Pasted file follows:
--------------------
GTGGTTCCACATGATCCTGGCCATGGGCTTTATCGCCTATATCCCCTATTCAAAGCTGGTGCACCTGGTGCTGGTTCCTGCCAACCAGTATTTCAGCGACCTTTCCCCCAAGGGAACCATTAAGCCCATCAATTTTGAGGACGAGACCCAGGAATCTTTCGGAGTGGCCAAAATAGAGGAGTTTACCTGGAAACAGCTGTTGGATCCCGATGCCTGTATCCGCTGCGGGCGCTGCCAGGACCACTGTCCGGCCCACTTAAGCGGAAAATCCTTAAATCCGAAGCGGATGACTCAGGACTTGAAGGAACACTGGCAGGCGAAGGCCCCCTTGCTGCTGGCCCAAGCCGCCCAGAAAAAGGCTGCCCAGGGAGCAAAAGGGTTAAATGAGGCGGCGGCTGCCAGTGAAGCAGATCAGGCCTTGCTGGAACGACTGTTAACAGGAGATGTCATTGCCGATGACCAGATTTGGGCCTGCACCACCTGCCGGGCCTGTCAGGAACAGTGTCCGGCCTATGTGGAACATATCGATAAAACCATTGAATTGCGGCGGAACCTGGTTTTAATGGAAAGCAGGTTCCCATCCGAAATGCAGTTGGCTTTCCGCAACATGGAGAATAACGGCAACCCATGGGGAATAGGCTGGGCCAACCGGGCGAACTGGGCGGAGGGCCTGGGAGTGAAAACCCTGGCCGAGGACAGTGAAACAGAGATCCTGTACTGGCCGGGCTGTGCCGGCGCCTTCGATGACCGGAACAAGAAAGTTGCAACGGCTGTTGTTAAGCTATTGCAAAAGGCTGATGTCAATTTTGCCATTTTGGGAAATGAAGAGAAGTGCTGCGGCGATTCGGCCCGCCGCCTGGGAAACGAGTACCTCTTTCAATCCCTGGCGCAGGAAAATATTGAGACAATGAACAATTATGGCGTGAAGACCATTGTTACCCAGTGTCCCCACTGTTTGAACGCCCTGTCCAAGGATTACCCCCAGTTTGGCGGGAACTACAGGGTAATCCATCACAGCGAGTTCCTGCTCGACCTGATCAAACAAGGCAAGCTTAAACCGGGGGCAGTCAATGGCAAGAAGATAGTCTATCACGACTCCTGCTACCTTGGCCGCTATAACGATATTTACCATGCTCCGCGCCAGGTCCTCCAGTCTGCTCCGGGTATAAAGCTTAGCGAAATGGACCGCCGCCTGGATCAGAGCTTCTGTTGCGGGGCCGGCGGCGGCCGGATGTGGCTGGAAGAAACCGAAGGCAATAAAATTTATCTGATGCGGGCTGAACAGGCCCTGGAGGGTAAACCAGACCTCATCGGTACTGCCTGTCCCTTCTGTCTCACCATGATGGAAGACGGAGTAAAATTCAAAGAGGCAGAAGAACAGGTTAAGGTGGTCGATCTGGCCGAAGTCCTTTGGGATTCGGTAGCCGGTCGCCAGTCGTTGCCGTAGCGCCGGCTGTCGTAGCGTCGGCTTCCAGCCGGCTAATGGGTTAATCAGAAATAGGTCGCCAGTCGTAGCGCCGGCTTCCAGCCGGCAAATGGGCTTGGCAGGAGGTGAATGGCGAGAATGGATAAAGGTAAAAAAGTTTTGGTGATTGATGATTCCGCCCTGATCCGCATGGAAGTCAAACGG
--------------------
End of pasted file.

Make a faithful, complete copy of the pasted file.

GTGGTTCCACATGATCCTGGCCATGGGCTTTATCGCCTATATCCCCTATTCAAAGCTGGTGCACCTGGTGCTGGTTCCTGCCAACCAGTATTTCAGCGACCTTTCCCCCAAGGGAACCATTAAGCCCATCAATTTTGAGGACGAGACCCAGGAATCTTTCGGAGTGGCCAAAATAGAGGAGTTTACCTGGAAACAGCTGTTGGATCCCGATGCCTGTATCCGCTGCGGGCGCTGCCAGGACCACTGTCCGGCCCACTTAAGCGGAAAATCCTTAAATCCGAAGCGGATGACTCAGGACTTGAAGGAACACTGGCAGGCGAAGGCCCCCTTGCTGCTGGCCCAAGCCGCCCAGAAAAAGGCTGCCCAGGGAGCAAAAGGGTTAAATGAGGCGGCGGCTGCCAGTGAAGCAGATCAGGCCTTGCTGGAACGACTGTTAACAGGAGATGTCATTGCCGATGACCAGATTTGGGCCTGCACCACCTGCCGGGCCTGTCAGGAACAGTGTCCGGCCTATGTGGAACATATCGATAAAACCATTGAATTGCGGCGGAACCTGGTTTTAATGGAAAGCAGGTTCCCATCCGAAATGCAGTTGGCTTTCCGCAACATGGAGAATAACGGCAACCCATGGGGAATAGGCTGGGCCAACCGGGCGAACTGGGCGGAGGGCCTGGGAGTGAAAACCCTGGCCGAGGACAGTGAAACAGAGATCCTGTACTGGCCGGGCTGTGCCGGCGCCTTCGATGACCGGAACAAGAAAGTTGCAACGGCTGTTGTTAAGCTATTGCAAAAGGCTGATGTCAATTTTGCCATTTTGGGAAATGAAGAGAAGTGCTGCGGCGATTCGGCCCGCCGCCTGGGAAACGAGTACCTCTTTCAATCCCTGGCGCAGGAAAATATTGAGACAATGAACAATTATGGCGTGAAGACCATTGTTACCCAGTGTCCCCACTGTTTGAACGCCCTGTCCAAGGATTACCCCCAGTTTGGCGGGAACTACAGGGTAATCCATCACAGCGAGTTCCTGCTCGACCTGATCAAACAAGGCAAGCTTAAACCGGGGGCAGTCAATGGCAAGAAGATAGTCTATCACGACTCCTGCTACCTTGGCCGCTATAACGATATTTACCATGCTCCGCGCCAGGTCCTCCAGTCTGCTCCGGGTATAAAGCTTAGCGAAATGGACCGCCGCCTGGATCAGAGCTTCTGTTGCGGGGCCGGCGGCGGCCGGATGTGGCTGGAAGAAACCGAAGGCAATAAAATTTATCTGATGCGGGCTGAACAGGCCCTGGAGGGTAAACCAGACCTCATCGGTACTGCCTGTCCCTTCTGTCTCACCATGATGGAAGACGGAGTAAAATTCAAAGAGGCAGAAGAACAGGTTAAGGTGGTCGATCTGGCCGAAGTCCTTTGGGATTCGGTAGCCGGTCGCCAGTCGTTGCCGTAGCGCCGGCTGTCGTAGCGTCGGCTTCCAGCCGGCTAATGGGTTAATCAGAAATAGGTCGCCAGTCGTAGCGCCGGCTTCCAGCCGGCAAATGGGCTTGGCAGGAGGTGAATGGCGAGAATGGATAAAGGTAAAAAAGTTTTGGTGATTGATGATTCCGCCCTGATCCGCATGGAAGTCAAACGG